But it’s true that oftentimes I never give characters names, even by the end of the story. And I think that’s basically the same thinking in action. I think in general there’s a real confusion these days between character and characterization. Character I see as essential; it’s what we are at rock bottom, inside; it’s what comes out under pressure. And that’s what I think stories are about (or should be about). Characterization, on the other hand, I see as just an outgrowth of verisimilitude, which is just some weird 19th century OCD-like offshoot of the scientific worldview. Characterization– what people think about and eat and how many freckles they have and what languages they speak and whether or not they eat oatmeal or pancakes in the morning or what names they have– that can all signal towards character, but what’s the point of signaling towards character? Just show the character in action and the character will be clear. I personally don’t need all the rest. It’s like when they work up a symphonic version of a song, like The Beatles’ “Yesterday” or something. The melody is there, the words are there, the emotion is there, it’s already all there; what are you possibly going to add? So usually you just end up with a bunch of filigreed nonsense that bores and/or embarrasses everybody listening. If you want to write big and complex, that’s great, but you have to start big and stay big and buoy it all up with a huge cast of characters and multiple levels of storytelling. But I don’t do that; I’m interested in compact, focused, laser-sharp stories that knock on the door and then shoot you in the face. So for me, characterization only weighs the whole thing down. And names are just one part of that. THE END!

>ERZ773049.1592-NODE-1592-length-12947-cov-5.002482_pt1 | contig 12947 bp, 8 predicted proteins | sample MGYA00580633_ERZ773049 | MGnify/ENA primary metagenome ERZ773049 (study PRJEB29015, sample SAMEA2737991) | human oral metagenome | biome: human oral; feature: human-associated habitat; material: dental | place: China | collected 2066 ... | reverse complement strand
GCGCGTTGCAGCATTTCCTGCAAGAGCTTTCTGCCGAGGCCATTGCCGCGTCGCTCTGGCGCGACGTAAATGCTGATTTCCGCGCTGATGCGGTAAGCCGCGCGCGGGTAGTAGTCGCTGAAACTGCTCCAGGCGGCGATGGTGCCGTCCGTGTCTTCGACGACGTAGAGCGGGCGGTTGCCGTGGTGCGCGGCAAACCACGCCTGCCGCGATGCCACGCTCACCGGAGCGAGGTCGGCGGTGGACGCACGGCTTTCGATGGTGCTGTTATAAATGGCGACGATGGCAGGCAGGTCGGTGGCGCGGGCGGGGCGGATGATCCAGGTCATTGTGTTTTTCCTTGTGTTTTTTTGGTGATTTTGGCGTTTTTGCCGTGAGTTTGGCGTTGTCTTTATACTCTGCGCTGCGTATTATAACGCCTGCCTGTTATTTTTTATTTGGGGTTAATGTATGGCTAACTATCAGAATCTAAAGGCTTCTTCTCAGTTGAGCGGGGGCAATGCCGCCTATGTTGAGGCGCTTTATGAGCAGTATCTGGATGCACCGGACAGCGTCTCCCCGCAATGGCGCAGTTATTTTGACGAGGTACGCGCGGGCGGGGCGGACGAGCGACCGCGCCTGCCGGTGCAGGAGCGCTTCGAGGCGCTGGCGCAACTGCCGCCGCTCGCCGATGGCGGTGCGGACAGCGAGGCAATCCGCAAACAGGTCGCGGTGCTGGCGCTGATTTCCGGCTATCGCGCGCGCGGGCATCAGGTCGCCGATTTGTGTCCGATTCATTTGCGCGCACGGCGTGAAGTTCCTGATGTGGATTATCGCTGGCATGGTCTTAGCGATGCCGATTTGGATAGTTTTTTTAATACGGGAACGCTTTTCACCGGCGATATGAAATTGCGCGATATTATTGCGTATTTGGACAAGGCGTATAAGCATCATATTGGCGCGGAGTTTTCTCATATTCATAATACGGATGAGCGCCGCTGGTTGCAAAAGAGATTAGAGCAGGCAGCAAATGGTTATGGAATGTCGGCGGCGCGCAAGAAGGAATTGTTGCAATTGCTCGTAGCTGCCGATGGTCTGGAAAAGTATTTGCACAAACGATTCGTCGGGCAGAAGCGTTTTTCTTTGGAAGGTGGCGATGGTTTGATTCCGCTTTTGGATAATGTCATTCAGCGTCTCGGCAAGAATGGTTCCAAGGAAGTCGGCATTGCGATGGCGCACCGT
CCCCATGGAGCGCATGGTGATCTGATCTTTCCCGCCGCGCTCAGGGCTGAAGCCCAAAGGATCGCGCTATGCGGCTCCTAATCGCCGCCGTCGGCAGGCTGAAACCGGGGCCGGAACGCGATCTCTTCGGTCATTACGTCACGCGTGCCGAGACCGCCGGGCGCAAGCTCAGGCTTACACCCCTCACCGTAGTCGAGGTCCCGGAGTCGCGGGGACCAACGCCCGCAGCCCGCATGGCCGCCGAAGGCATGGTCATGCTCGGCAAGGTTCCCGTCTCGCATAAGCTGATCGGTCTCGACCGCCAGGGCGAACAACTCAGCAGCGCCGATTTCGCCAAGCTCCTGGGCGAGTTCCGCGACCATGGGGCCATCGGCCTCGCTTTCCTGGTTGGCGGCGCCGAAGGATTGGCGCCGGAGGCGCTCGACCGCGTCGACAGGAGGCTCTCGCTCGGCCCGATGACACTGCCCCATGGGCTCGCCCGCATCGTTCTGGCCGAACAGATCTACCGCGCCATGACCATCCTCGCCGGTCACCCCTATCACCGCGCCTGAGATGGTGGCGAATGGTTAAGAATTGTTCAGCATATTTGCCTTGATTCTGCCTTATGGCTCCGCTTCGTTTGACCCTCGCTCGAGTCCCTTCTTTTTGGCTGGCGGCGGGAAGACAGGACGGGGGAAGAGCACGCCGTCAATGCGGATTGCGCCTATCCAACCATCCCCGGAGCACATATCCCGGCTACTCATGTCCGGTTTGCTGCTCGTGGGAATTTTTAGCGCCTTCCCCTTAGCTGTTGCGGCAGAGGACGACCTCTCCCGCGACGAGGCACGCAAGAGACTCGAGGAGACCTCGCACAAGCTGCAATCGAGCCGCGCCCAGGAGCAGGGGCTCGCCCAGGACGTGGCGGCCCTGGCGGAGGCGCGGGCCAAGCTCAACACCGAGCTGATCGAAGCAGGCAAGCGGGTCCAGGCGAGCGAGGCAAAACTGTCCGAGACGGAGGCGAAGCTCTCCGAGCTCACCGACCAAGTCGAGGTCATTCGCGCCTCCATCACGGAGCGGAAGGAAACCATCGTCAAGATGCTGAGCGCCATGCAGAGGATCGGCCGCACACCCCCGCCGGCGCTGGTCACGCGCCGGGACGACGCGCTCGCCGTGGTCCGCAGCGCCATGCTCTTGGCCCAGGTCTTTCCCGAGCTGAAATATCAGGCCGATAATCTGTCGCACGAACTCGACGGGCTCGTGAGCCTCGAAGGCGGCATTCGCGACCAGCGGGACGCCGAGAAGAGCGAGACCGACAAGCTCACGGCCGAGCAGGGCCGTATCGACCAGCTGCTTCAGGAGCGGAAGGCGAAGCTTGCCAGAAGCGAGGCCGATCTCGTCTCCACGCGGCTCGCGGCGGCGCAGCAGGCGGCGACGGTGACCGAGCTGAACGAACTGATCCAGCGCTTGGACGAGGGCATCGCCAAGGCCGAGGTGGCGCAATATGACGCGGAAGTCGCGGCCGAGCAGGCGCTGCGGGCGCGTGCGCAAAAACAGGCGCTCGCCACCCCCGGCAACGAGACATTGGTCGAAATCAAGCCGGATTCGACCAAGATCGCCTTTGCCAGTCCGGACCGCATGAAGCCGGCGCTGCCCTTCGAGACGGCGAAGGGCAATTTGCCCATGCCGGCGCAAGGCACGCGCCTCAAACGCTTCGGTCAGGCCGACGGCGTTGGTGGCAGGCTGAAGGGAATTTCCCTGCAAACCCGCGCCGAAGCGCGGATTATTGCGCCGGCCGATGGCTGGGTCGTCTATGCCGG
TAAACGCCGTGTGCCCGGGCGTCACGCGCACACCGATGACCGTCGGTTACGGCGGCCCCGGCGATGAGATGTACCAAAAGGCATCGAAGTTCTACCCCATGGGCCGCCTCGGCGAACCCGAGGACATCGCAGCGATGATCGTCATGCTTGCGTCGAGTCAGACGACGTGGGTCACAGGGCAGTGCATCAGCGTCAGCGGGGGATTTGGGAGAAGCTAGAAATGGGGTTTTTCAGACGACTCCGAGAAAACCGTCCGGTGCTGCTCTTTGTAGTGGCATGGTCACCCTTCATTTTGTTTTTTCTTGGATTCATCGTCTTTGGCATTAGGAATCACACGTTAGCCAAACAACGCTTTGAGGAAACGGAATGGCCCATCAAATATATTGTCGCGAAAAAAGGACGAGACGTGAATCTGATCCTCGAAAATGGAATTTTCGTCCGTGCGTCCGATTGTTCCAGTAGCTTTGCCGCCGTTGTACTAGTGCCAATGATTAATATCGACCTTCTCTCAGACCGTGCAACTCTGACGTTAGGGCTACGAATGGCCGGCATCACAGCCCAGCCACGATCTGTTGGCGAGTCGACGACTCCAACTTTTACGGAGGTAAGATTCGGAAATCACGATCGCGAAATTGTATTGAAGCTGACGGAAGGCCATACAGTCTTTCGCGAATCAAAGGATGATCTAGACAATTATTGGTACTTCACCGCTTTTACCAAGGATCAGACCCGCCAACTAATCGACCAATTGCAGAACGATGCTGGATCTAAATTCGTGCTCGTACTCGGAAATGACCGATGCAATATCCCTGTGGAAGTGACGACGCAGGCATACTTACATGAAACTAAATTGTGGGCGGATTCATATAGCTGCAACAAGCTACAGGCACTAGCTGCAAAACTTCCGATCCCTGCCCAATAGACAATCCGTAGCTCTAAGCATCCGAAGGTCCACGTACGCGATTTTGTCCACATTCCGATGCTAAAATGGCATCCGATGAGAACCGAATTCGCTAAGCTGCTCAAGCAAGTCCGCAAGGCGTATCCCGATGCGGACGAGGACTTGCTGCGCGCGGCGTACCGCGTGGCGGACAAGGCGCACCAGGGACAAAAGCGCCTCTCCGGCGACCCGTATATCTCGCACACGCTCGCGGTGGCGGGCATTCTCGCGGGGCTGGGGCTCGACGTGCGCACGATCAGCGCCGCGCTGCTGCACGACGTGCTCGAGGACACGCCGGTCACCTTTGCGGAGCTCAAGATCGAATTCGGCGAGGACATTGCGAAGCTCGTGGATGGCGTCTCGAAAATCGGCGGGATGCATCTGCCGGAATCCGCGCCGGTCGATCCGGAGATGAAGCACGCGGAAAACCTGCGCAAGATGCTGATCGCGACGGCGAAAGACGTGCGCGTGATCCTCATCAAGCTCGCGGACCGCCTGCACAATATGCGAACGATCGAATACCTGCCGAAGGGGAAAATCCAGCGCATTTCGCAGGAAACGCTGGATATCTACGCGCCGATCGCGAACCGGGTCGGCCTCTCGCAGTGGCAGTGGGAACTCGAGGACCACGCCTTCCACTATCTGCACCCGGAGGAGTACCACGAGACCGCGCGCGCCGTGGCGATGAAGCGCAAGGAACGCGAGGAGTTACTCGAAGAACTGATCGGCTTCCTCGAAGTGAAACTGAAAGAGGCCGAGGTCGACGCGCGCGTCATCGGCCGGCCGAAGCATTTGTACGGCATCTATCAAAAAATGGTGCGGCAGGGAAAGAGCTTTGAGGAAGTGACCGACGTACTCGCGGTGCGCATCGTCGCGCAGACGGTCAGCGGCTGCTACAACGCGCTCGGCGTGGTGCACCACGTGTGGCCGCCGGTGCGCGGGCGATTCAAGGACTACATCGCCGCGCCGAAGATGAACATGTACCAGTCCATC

“Hadley” from Stories for Nighttime read to me like the distillation of a cross between Invitation to a Beheading and The Shawshank Redemption, with something Kafka-oriented entered into the mix, also. How have other stories and so forth influenced you? I know you’ve said you’re a great admirer of Philip K. Dick. Are there any particular aspects of his writing that you could call inspirational, any PKDian characteristics that maybe you don’t ape but in subtler ways have rubbed off on you?

The thing I love about Philip K. Dick is his style, which is funny because everyone always talks about how he was a crappy writer with no style who only got by on his ideas. And his ideas are great, don’t get me wrong, but what I love is how you can never tell if he’s kidding or not, when he’s serious and when he’s being satirical or just plain goofy, whether he’s ridiculing himself or the character or the book or the entire notion of storytelling or all of life itself, or if he’s actually taking it all perfectly seriously and is maybe about to die from the horror of it all. He’s straddling all the lines, all the time, and I love that, I love the feeling it engenders in me as I read it, so I suppose it’s possible I’ve adopted some of that. On the other hand, I came to PKD pretty late in life (I was in my mid-20s), so probably any similarity on that score is coincidental. But, who knows, maybe not?

The main influences I see in my writing are Richard Brautigan– as I teenager I really just went all-in on his kind of cloudy, grief-stricken whimsicality– plus The Catcher in the Rye, The Twilight Zone (the Richard Matheson and Charles Beaumont episodes specifically), Warner Brothers cartoons (especially the Coyote and Roadrunner), plus Aesop’s fables, Greek and Norse Myths, and Hitchcock movies (you can see Vertigo and North by Northwest popping up all over (the story “The Girl in the Storm” is just pure Vertigo beginning to end)).